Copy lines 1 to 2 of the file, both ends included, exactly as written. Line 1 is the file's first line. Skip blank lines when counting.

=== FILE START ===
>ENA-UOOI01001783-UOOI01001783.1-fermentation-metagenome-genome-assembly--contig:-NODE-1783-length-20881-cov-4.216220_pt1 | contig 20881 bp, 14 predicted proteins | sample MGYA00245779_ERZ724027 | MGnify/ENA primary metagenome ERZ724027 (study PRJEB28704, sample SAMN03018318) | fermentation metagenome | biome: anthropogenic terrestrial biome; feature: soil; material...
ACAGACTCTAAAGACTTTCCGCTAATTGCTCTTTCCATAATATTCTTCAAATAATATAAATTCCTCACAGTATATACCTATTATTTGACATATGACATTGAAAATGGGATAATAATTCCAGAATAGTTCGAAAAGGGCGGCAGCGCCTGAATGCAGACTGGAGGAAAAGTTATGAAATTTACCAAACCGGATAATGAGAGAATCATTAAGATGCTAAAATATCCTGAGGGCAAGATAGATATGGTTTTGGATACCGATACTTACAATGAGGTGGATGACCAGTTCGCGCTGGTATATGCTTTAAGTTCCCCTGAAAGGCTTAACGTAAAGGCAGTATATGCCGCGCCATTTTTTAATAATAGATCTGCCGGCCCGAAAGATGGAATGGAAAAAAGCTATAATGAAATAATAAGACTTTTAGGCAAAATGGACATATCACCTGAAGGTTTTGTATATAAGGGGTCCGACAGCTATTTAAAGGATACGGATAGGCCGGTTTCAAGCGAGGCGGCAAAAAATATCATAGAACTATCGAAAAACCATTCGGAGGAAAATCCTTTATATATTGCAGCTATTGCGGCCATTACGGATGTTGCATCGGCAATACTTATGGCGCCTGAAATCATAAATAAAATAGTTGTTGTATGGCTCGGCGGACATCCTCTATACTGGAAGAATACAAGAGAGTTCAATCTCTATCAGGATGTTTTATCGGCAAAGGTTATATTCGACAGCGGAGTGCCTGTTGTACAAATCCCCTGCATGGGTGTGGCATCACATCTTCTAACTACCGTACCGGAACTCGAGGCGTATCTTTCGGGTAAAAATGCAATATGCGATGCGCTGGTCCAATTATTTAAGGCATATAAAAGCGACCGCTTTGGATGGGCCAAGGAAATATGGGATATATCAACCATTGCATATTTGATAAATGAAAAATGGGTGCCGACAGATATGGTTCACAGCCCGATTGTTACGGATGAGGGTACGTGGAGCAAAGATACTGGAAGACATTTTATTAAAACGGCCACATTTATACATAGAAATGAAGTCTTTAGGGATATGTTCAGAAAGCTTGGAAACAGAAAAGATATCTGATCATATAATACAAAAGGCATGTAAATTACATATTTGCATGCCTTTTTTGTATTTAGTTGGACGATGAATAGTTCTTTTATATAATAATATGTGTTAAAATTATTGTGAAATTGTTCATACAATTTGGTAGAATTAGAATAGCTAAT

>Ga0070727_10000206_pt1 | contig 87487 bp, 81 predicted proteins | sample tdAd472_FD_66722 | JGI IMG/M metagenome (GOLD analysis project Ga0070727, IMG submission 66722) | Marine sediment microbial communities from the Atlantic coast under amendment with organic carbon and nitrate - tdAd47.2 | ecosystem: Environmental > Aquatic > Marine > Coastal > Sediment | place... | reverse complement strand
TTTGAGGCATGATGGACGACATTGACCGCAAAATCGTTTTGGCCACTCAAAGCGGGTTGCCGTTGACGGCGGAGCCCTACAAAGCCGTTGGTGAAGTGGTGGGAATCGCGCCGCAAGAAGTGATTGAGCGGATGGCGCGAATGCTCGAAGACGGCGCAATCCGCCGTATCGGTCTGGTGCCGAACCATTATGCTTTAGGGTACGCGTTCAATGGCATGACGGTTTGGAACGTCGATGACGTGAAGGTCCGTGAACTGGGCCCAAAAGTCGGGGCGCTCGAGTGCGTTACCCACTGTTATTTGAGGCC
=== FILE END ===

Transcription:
>ENA-UOOI01001783-UOOI01001783.1-fermentation-metagenome-genome-assembly--contig:-NODE-1783-length-20881-cov-4.216220_pt1 | contig 20881 bp, 14 predicted proteins | sample MGYA00245779_ERZ724027 | MGnify/ENA primary metagenome ERZ724027 (study PRJEB28704, sample SAMN03018318) | fermentation metagenome | biome: anthropogenic terrestrial biome; feature: soil; material...
ACAGACTCTAAAGACTTTCCGCTAATTGCTCTTTCCATAATATTCTTCAAATAATATAAATTCCTCACAGTATATACCTATTATTTGACATATGACATTGAAAATGGGATAATAATTCCAGAATAGTTCGAAAAGGGCGGCAGCGCCTGAATGCAGACTGGAGGAAAAGTTATGAAATTTACCAAACCGGATAATGAGAGAATCATTAAGATGCTAAAATATCCTGAGGGCAAGATAGATATGGTTTTGGATACCGATACTTACAATGAGGTGGATGACCAGTTCGCGCTGGTATATGCTTTAAGTTCCCCTGAAAGGCTTAACGTAAAGGCAGTATATGCCGCGCCATTTTTTAATAATAGATCTGCCGGCCCGAAAGATGGAATGGAAAAAAGCTATAATGAAATAATAAGACTTTTAGGCAAAATGGACATATCACCTGAAGGTTTTGTATATAAGGGGTCCGACAGCTATTTAAAGGATACGGATAGGCCGGTTTCAAGCGAGGCGGCAAAAAATATCATAGAACTATCGAAAAACCATTCGGAGGAAAATCCTTTATATATTGCAGCTATTGCGGCCATTACGGATGTTGCATCGGCAATACTTATGGCGCCTGAAATCATAAATAAAATAGTTGTTGTATGGCTCGGCGGACATCCTCTATACTGGAAGAATACAAGAGAGTTCAATCTCTATCAGGATGTTTTATCGGCAAAGGTTATATTCGACAGCGGAGTGCCTGTTGTACAAATCCCCTGCATGGGTGTGGCATCACATCTTCTAACTACCGTACCGGAACTCGAGGCGTATCTTTCGGGTAAAAATGCAATATGCGATGCGCTGGTCCAATTATTTAAGGCATATAAAAGCGACCGCTTTGGATGGGCCAAGGAAATATGGGATATATCAACCATTGCATATTTGATAAATGAAAAATGGGTGCCGACAGATATGGTTCACAGCCCGATTGTTACGGATGAGGGTACGTGGAGCAAAGATACTGGAAGACATTTTATTAAAACGGCCACATTTATACATAGAAATGAAGTCTTTAGGGATATGTTCAGAAAGCTTGGAAACAGAAAAGATATCTGATCATATAATACAAAAGGCATGTAAATTACATATTTGCATGCCTTTTTTGTATTTAGTTGGACGATGAATAGTTCTTTTATATAATAATATGTGTTAAAATTATTGTGAAATTGTTCATACAATTTGGTAGAATTAGAATAGCTAAT